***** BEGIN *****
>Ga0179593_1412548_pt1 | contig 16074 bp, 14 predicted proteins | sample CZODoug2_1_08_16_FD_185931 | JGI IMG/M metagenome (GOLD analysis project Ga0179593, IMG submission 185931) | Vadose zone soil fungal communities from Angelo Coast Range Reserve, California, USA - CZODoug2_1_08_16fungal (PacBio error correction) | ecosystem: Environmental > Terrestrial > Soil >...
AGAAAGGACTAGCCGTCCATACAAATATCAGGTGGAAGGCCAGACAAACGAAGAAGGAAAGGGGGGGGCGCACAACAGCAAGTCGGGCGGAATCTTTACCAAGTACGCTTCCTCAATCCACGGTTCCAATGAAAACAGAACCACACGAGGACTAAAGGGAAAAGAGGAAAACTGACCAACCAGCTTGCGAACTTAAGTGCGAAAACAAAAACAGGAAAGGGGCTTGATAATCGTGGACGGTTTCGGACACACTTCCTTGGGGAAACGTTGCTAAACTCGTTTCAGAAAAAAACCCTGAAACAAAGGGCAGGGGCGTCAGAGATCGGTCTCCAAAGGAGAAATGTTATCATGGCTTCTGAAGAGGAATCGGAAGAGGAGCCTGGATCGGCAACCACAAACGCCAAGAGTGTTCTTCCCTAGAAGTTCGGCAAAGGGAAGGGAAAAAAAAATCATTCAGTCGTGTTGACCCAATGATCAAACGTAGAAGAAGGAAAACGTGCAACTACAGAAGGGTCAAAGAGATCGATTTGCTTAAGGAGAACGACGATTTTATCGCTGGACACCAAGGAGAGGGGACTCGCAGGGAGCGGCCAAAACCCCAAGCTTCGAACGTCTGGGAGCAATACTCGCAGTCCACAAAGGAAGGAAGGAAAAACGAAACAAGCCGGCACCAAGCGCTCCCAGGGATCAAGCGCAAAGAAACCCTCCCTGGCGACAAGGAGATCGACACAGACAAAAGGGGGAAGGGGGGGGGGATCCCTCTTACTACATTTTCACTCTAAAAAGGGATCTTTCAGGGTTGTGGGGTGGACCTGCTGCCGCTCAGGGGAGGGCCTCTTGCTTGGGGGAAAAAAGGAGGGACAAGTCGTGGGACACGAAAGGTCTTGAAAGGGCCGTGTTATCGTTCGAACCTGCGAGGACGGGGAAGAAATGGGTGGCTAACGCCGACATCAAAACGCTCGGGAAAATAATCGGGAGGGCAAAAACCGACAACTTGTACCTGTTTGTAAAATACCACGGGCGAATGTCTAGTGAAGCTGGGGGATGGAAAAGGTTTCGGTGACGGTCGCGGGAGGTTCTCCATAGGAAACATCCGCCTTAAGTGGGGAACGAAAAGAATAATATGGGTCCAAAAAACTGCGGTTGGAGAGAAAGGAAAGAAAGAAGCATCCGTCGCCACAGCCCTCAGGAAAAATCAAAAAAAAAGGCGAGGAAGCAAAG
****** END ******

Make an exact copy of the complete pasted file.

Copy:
>Ga0179593_1412548_pt1 | contig 16074 bp, 14 predicted proteins | sample CZODoug2_1_08_16_FD_185931 | JGI IMG/M metagenome (GOLD analysis project Ga0179593, IMG submission 185931) | Vadose zone soil fungal communities from Angelo Coast Range Reserve, California, USA - CZODoug2_1_08_16fungal (PacBio error correction) | ecosystem: Environmental > Terrestrial > Soil >...
AGAAAGGACTAGCCGTCCATACAAATATCAGGTGGAAGGCCAGACAAACGAAGAAGGAAAGGGGGGGGCGCACAACAGCAAGTCGGGCGGAATCTTTACCAAGTACGCTTCCTCAATCCACGGTTCCAATGAAAACAGAACCACACGAGGACTAAAGGGAAAAGAGGAAAACTGACCAACCAGCTTGCGAACTTAAGTGCGAAAACAAAAACAGGAAAGGGGCTTGATAATCGTGGACGGTTTCGGACACACTTCCTTGGGGAAACGTTGCTAAACTCGTTTCAGAAAAAAACCCTGAAACAAAGGGCAGGGGCGTCAGAGATCGGTCTCCAAAGGAGAAATGTTATCATGGCTTCTGAAGAGGAATCGGAAGAGGAGCCTGGATCGGCAACCACAAACGCCAAGAGTGTTCTTCCCTAGAAGTTCGGCAAAGGGAAGGGAAAAAAAAATCATTCAGTCGTGTTGACCCAATGATCAAACGTAGAAGAAGGAAAACGTGCAACTACAGAAGGGTCAAAGAGATCGATTTGCTTAAGGAGAACGACGATTTTATCGCTGGACACCAAGGAGAGGGGACTCGCAGGGAGCGGCCAAAACCCCAAGCTTCGAACGTCTGGGAGCAATACTCGCAGTCCACAAAGGAAGGAAGGAAAAACGAAACAAGCCGGCACCAAGCGCTCCCAGGGATCAAGCGCAAAGAAACCCTCCCTGGCGACAAGGAGATCGACACAGACAAAAGGGGGAAGGGGGGGGGGATCCCTCTTACTACATTTTCACTCTAAAAAGGGATCTTTCAGGGTTGTGGGGTGGACCTGCTGCCGCTCAGGGGAGGGCCTCTTGCTTGGGGGAAAAAAGGAGGGACAAGTCGTGGGACACGAAAGGTCTTGAAAGGGCCGTGTTATCGTTCGAACCTGCGAGGACGGGGAAGAAATGGGTGGCTAACGCCGACATCAAAACGCTCGGGAAAATAATCGGGAGGGCAAAAACCGACAACTTGTACCTGTTTGTAAAATACCACGGGCGAATGTCTAGTGAAGCTGGGGGATGGAAAAGGTTTCGGTGACGGTCGCGGGAGGTTCTCCATAGGAAACATCCGCCTTAAGTGGGGAACGAAAAGAATAATATGGGTCCAAAAAACTGCGGTTGGAGAGAAAGGAAAGAAAGAAGCATCCGTCGCCACAGCCCTCAGGAAAAATCAAAAAAAAAGGCGAGGAAGCAAAG